The special effects were outstanding.

I really liked Helena Bonham Carter's performance as Bellatrix Lestrange in this movie (she was in Fight Club and Hamlet with Mel Gibson).  She just seemed like an especially evil villain.

Snape was my favorite character in this story and in a lot of ways, throughout the entire series.  I think that Snape is a complex character.  It is not always clear why he does what he does and I like that aspect of him.  Alan Rickman did a great job portraying Snape.  NOTE: is it only me but every time I see Alan Rickman, I still see the villain from the first Die Hard movie in my head.

Unlike the other films (so I've been told) where you can watch the movie without having seen any of the previous installments, this movie assumes that you are familiar with all the previous movies/books.  There was very little introduction of character or story explanation.  I liked this aspect because I felt like the director respected me as a viewer and it helped with the pacing of the movie.  So one thing you may want to do before you see this film is watch the others (or read the books).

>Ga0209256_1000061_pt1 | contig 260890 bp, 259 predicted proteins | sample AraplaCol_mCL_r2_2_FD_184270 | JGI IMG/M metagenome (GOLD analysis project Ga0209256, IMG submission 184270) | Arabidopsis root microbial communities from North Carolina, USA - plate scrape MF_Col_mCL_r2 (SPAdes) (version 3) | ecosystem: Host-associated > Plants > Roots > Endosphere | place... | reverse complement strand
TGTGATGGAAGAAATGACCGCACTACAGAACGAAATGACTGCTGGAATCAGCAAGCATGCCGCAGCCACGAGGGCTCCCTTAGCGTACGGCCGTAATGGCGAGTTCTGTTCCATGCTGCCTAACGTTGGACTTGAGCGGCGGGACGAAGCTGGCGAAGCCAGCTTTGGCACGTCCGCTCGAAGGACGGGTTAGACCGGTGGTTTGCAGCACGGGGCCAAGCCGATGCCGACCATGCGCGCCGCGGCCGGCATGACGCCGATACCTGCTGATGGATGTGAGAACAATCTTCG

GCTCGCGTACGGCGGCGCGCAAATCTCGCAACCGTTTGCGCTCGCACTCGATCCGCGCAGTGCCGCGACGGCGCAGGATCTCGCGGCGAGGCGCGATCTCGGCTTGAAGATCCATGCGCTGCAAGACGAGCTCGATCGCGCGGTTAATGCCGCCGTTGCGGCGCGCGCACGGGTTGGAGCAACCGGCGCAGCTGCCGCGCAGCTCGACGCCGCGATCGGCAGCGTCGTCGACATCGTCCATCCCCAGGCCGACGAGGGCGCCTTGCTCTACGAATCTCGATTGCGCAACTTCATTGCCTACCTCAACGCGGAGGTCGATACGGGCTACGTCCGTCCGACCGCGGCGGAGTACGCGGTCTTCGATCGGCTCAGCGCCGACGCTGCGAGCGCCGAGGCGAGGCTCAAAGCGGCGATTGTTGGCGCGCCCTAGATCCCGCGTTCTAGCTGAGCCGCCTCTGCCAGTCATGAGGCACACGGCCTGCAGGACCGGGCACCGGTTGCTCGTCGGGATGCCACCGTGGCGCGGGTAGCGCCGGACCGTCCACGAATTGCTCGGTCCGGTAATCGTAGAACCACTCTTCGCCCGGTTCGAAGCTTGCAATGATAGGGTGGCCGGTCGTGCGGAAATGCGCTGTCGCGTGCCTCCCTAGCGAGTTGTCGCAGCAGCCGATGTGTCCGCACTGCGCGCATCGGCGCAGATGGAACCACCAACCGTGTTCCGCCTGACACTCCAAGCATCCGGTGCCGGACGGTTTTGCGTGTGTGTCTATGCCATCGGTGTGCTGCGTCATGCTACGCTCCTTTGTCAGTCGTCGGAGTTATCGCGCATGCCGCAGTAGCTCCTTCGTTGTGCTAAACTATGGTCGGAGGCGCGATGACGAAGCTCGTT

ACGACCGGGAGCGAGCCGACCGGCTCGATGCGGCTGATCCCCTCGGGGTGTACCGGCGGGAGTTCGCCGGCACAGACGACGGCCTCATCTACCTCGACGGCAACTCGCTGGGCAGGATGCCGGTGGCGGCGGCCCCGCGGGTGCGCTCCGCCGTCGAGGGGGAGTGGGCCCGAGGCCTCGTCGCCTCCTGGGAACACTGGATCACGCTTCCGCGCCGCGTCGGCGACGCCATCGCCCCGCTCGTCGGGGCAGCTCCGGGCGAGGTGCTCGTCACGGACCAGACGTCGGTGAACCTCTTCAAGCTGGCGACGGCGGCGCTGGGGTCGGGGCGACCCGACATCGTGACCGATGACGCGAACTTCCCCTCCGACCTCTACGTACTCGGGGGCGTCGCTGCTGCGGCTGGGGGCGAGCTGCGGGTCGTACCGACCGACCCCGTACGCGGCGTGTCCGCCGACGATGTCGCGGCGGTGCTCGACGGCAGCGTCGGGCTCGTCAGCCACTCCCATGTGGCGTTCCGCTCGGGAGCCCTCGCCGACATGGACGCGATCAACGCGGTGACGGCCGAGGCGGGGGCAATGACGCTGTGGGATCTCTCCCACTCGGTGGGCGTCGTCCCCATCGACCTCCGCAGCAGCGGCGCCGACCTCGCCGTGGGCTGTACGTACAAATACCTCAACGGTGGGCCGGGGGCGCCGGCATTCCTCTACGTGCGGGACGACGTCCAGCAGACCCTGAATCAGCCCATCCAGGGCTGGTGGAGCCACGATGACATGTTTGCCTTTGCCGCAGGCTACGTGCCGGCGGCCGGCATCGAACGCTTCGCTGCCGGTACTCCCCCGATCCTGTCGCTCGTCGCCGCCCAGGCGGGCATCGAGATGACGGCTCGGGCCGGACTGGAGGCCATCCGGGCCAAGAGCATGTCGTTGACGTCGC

With respect to content, there was no overt sexuality (except an occasional snog) or profanity.  There were a few suspenseful scenes which may scare elementary age children.

Overall, a very good film.  I highly recommend it.  In my highly unqualified personal opinion, I think that film is good for anyone in junior high school or older.  The pacing of the movie and the quality of the directing, acting and effects were all very good.

Oh, make sure you turn off your cell phone at the beginning of the movie and if it rings, please don't answer and have a conversation on the phone as the movie is going on.  :)

Thursday, July 16, 2009

Nineteen Minutes by Jodi Picoult

I just read Nineteen Minutes by Jodi Picoult with my esteemed colleague, MB.